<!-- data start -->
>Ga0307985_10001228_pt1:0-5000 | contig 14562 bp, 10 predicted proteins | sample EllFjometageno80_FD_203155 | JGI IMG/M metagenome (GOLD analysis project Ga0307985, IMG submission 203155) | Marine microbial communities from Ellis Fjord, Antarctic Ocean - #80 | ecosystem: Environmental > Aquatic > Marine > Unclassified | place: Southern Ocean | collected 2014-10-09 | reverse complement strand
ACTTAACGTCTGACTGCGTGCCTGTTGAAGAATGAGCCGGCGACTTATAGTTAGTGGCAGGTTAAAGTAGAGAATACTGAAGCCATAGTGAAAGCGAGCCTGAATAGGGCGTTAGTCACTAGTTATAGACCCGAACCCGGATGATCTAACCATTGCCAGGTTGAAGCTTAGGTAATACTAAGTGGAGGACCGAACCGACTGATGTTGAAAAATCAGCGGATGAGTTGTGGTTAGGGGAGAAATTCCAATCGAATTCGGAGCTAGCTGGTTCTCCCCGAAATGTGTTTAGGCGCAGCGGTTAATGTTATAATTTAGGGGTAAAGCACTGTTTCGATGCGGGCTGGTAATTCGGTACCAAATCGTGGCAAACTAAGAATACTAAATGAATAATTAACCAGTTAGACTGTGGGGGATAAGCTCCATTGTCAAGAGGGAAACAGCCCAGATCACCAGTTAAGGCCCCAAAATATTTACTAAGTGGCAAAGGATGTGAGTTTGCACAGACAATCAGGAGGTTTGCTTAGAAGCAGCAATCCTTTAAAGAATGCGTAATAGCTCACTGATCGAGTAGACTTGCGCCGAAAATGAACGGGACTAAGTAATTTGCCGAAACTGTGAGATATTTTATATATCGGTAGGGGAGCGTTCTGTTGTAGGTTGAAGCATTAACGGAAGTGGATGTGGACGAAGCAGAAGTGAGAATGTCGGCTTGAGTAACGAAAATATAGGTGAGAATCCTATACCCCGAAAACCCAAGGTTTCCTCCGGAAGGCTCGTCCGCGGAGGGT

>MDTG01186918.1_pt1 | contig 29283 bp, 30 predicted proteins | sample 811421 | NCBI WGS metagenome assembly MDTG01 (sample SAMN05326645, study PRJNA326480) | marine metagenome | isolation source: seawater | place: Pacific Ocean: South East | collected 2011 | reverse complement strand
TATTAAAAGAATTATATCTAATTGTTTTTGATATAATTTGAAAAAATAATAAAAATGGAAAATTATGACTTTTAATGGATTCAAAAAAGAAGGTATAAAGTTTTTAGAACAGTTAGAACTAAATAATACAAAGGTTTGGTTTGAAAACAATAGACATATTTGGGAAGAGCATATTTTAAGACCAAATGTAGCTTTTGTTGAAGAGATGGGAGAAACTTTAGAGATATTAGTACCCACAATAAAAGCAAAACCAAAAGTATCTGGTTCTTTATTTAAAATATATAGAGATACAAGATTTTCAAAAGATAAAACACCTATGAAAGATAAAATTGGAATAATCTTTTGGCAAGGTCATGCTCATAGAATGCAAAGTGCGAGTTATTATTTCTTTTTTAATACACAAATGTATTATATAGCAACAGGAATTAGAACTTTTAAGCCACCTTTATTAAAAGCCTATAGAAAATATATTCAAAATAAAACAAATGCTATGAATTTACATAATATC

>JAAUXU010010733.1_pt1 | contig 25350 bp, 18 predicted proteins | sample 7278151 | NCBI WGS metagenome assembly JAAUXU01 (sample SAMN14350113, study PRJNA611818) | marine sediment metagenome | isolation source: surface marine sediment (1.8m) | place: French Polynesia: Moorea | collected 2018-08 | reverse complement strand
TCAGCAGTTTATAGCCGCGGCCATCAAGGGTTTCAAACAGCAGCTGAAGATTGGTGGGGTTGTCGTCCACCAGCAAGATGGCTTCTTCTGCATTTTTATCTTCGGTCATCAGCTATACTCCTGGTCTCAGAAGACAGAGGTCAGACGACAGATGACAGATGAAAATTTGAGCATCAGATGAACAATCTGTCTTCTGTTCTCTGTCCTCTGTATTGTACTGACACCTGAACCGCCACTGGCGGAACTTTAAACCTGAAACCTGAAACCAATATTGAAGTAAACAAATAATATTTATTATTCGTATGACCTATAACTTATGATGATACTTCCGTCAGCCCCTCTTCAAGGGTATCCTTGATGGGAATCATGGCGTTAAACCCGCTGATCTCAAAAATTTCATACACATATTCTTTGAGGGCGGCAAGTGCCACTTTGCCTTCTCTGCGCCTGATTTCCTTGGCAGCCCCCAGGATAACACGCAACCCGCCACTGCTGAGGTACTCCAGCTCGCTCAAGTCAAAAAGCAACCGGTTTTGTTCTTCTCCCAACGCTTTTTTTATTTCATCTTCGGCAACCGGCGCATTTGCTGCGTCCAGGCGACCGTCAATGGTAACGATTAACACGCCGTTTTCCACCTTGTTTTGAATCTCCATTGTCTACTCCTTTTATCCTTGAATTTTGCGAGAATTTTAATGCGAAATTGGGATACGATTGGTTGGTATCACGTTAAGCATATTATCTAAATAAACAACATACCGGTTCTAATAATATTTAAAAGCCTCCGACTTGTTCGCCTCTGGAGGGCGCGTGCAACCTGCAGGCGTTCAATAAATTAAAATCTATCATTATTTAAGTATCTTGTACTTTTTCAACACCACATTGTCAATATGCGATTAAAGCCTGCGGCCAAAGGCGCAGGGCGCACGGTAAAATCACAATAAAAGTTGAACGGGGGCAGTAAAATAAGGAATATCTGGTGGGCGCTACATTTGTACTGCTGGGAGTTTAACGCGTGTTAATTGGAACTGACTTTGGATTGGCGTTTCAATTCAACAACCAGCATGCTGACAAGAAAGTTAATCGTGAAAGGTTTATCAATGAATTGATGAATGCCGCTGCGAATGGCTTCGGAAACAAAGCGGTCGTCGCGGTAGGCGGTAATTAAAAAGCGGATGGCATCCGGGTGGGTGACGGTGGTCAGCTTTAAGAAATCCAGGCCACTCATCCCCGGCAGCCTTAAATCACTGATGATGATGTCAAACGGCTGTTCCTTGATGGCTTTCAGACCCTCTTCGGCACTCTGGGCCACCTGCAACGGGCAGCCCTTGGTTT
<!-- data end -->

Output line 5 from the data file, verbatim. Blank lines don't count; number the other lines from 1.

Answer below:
>JAAUXU010010733.1_pt1 | contig 25350 bp, 18 predicted proteins | sample 7278151 | NCBI WGS metagenome assembly JAAUXU01 (sample SAMN14350113, study PRJNA611818) | marine sediment metagenome | isolation source: surface marine sediment (1.8m) | place: French Polynesia: Moorea | collected 2018-08 | reverse complement strand